We’re Not Socialized To Talk About Miscarriage Or Pregnancy Loss, Which Leads To Many Misconceptions
When I see patients who have experienced miscarriage or pregnancy loss, I’m often the first person with whom they’ve really unpacked their experiences. In our culture as a whole, we’re not socialized to talk about pregnancy loss or miscarriage. When we’re taught not to talk about it, we don’t, and when we don’t talk about it, we pack up these feelings, which can come out physically and emotionally in our relationships.
Because women and their families’ needs after miscarriage or pregnancy loss go underserved (a significant motivation for Tribeca Maternity’s founding), I was excited to participate in an episode of Nicole Katz’s show Off the Mat that focused on misconceptions around miscarriage (watch the episode in full here). I appeared alongside two women, Amanda and Jack, who powerfully detailed their own experiences of miscarriage and pregnancy loss. They also shared what they learned that can go unspoken, including the time of the recovery, how women need to be their own advocates with doctors and providers, and the anxiety of navigating how others react to your pregnancy loss.
As illustrated by Amanda and Jack’s stories, everyone’s miscarriage and pregnancy loss is different. Without space to talk about these experiences, as I said on the show, “within therapy, within family systems, within communities, and within friendships,” many unknowns remain for women, their partners, and their families. To extend the episode’s goal of normalizing the experiences of miscarriage and pregnancy loss, I want to expand on some of the ideas brought up in the episode to continue the conversation.
Grieving A Miscarriage Or Pregnancy Loss Is Not Inconsequential, It’s A Complicated Loss
Though present through the vulnerability in how Amanda and Jack spoke of their experiences, one thing that wasn’t discussed explicitly was the complexity of grieving a miscarriage or pregnancy loss. Because society sees pregnancy loss as taboo, we so often don’t allow women and their families to look at miscarriage or pregnancy loss as a loss. It gets passed over as inconsequential grief. Beyond the loss of the pregnancy itself, women also have to grapple with the fact that the experience was out of their control and that so much is taken away in the process. Frequently women and their families feel as if they should get over it quickly since it wasn’t a person they knew and tend to minimize their own loss by saying: “I was only six weeks,” “I hadn’t even heard a heartbeat yet,” or “This happens all the time.” However, it’s a loss because it feels like a loss to you.
During maternity, we usually support women to be happy and hopeful, but we frequently don’t support them in grief, pain, and loss. Jack noted specifically that many people tried to assign to her the feeling that her pregnancy loss happened for a bigger reason, which perhaps unintentionally invalidated her grief. She noted, “Sometimes there’s not a reason why things happen…sometimes bodies fail and science fails.” It will get better as you process and accept the loss and grief, not simply because you get pregnant again.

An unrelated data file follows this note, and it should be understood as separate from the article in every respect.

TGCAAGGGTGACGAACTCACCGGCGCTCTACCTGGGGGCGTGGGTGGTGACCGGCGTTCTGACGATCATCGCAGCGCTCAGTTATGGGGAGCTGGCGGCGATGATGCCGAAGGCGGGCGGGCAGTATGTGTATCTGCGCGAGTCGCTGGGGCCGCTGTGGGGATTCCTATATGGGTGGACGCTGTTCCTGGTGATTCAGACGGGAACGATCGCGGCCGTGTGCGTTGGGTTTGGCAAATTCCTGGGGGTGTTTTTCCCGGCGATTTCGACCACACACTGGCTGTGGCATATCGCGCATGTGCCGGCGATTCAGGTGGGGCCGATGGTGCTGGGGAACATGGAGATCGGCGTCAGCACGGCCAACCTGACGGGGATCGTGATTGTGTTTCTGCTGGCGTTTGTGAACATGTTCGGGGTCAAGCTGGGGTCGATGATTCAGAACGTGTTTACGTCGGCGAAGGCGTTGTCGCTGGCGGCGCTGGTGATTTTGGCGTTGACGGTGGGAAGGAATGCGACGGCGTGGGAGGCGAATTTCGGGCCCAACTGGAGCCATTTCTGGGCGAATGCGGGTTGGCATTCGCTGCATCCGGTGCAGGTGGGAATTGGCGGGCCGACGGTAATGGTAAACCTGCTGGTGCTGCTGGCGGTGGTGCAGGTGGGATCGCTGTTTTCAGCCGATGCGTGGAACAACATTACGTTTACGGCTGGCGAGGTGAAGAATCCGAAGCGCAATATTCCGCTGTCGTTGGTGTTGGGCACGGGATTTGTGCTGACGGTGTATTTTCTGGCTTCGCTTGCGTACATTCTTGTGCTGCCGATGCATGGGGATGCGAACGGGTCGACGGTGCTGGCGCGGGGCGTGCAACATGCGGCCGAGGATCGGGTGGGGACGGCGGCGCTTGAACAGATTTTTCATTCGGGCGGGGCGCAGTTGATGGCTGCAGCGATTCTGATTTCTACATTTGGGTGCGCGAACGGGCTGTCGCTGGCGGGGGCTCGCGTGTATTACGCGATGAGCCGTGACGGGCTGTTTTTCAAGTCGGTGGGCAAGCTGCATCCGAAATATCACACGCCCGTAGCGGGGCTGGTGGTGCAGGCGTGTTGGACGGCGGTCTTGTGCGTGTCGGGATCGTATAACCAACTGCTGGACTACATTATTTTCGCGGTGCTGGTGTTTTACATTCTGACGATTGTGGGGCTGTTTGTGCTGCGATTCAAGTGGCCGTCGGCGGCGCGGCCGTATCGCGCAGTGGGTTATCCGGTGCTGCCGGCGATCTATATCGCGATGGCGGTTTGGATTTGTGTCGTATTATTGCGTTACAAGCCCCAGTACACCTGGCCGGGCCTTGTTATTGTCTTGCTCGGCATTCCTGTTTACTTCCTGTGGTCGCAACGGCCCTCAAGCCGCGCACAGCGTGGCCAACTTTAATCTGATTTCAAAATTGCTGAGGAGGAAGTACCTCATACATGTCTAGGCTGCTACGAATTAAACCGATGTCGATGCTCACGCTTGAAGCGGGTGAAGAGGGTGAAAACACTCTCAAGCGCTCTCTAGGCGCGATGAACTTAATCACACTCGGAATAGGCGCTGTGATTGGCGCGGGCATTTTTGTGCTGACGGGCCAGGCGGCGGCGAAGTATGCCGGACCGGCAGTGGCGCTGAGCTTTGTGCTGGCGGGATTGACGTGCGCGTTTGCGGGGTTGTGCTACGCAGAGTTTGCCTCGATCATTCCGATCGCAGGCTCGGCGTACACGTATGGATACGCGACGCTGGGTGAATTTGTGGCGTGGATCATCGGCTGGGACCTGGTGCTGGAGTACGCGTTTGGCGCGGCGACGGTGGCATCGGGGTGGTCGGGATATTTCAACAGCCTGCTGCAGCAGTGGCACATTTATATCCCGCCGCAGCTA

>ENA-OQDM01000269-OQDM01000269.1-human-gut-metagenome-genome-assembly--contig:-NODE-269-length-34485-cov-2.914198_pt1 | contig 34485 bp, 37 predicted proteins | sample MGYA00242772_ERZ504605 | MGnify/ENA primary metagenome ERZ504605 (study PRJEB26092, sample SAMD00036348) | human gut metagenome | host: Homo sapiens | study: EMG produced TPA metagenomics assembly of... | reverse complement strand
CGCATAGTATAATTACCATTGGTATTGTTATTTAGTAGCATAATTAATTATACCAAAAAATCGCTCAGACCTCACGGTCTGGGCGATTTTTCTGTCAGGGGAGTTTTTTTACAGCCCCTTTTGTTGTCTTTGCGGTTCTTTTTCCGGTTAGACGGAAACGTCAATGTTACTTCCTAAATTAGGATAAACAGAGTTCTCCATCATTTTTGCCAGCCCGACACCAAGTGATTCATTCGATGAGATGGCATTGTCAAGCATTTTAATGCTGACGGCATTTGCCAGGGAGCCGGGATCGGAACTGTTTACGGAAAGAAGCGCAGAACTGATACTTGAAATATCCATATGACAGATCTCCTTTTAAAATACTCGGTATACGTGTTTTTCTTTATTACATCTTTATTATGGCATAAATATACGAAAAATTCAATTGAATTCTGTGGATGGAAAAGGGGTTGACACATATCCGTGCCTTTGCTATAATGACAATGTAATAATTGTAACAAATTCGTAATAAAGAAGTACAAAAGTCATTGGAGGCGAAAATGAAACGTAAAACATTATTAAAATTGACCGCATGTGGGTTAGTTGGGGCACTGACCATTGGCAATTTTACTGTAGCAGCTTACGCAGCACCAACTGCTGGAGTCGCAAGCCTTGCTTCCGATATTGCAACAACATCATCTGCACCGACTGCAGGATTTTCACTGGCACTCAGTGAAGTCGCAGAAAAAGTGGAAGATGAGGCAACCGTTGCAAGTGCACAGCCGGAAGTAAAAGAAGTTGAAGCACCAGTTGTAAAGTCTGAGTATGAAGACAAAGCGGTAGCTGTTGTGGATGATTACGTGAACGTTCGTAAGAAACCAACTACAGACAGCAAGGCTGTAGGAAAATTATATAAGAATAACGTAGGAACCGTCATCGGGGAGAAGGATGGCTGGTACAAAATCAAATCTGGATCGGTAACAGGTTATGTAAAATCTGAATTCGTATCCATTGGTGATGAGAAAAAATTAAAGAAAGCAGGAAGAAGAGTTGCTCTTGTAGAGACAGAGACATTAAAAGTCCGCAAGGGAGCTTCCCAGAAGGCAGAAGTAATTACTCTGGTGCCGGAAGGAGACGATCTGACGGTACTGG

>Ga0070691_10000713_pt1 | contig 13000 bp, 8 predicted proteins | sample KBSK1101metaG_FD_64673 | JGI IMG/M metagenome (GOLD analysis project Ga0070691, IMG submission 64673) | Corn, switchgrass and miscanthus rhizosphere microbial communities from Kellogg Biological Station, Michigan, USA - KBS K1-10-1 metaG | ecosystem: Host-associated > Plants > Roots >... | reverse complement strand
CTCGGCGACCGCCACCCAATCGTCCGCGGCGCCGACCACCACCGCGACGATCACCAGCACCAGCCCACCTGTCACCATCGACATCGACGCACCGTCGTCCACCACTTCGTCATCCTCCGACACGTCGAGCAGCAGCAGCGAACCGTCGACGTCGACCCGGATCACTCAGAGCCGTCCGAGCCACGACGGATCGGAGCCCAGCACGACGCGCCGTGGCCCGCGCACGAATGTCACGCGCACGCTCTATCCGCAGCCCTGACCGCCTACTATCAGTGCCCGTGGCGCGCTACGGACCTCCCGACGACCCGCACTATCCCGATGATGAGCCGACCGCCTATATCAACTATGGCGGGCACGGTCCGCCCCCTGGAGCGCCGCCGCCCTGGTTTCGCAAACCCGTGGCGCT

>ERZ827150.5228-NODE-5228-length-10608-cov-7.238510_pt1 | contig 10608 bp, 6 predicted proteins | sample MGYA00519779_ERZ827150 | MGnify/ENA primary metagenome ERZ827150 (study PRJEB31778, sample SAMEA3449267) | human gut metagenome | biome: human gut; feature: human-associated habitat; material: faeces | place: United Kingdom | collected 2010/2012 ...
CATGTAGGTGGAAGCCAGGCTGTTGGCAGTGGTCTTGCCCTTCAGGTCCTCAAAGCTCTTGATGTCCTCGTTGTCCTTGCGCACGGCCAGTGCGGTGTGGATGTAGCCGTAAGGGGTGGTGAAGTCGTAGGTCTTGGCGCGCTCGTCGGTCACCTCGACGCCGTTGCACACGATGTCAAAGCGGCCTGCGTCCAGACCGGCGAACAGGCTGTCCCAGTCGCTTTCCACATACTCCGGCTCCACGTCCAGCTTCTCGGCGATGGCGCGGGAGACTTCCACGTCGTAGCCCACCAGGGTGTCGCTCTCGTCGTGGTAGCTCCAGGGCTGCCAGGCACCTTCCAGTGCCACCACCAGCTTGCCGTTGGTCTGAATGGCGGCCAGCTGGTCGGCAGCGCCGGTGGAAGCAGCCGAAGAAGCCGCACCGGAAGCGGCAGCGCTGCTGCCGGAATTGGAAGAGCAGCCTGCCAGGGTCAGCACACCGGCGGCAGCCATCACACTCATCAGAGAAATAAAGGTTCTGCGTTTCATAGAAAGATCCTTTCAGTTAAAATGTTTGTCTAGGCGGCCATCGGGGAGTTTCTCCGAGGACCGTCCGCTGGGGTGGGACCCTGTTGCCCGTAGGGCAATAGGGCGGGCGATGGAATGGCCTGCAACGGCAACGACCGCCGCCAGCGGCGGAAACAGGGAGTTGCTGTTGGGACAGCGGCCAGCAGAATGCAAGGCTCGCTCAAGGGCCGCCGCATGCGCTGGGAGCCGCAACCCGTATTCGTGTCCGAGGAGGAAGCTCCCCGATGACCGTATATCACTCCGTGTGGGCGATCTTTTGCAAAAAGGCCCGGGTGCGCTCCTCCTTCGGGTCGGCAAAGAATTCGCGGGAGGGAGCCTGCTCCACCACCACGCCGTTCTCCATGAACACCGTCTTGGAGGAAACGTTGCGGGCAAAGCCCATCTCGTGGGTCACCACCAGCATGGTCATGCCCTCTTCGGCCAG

Rather than passing over the loss, grieving–and allowing yourself to feel all the stages of grief–is how to get to acceptance. Grief is about feeling the sadness, shock, anger, and bewilderment to be able to accept what that loss means to that person, family, and partnership. Sometimes this means talking a ton. Other times it’s taking quiet moments to be with yourself or with your family, partner, or pet to actually feel. And yet other times, it’s recounting and unpacking the experience in therapy. But, the most important step is to not block what this loss means for, to, and about you.
A Miscarriage Or Pregnancy Loss Becomes A Part Of A Family’s Story: Partners Also Need To Grieve
Partners too need space to grieve. On Off the Mat, Jack briefly mentioned that spouses don’t get nearly enough support in their grief. She’s right–grieving a miscarriage or pregnancy loss often gets put on the person that’s pregnant, but it affects the whole family. The loss becomes woven into a family’s story and includes what the pregnancy meant to that partner, their history, what they imagined their family to be, and what anxiety it creates when they try again. It can also be woven into the relationship, especially around sex. It might be hard for sex to feel safe or fun after a pregnancy loss, and you may also have to wait in order to heal physically. This can deepen the loss, as well as shift the way a couple finds comfort, connection, and power.
Couples need to acknowledge and grieve the loss together. Not talking about it can make these feelings come out as resentment, especially if one partner feels as if they’re processing the grief alone. It can also come out in anger or hiding feelings as partners try to move forward.
Above all, what’s needed around miscarriage and pregnancy loss is curiosity about the pain and avoiding assuming how someone feels about their loss or grief. It’s okay to sit with the pain and honor it. Societally, we’re not always good with that. In our larger culture, by speaking about miscarriage and pregnancy loss more and naming it, it becomes more and more normalized. And in this way, we could support women and families to grieve miscarriages or pregnancy losses not only within relationships and friendships, but within a larger community.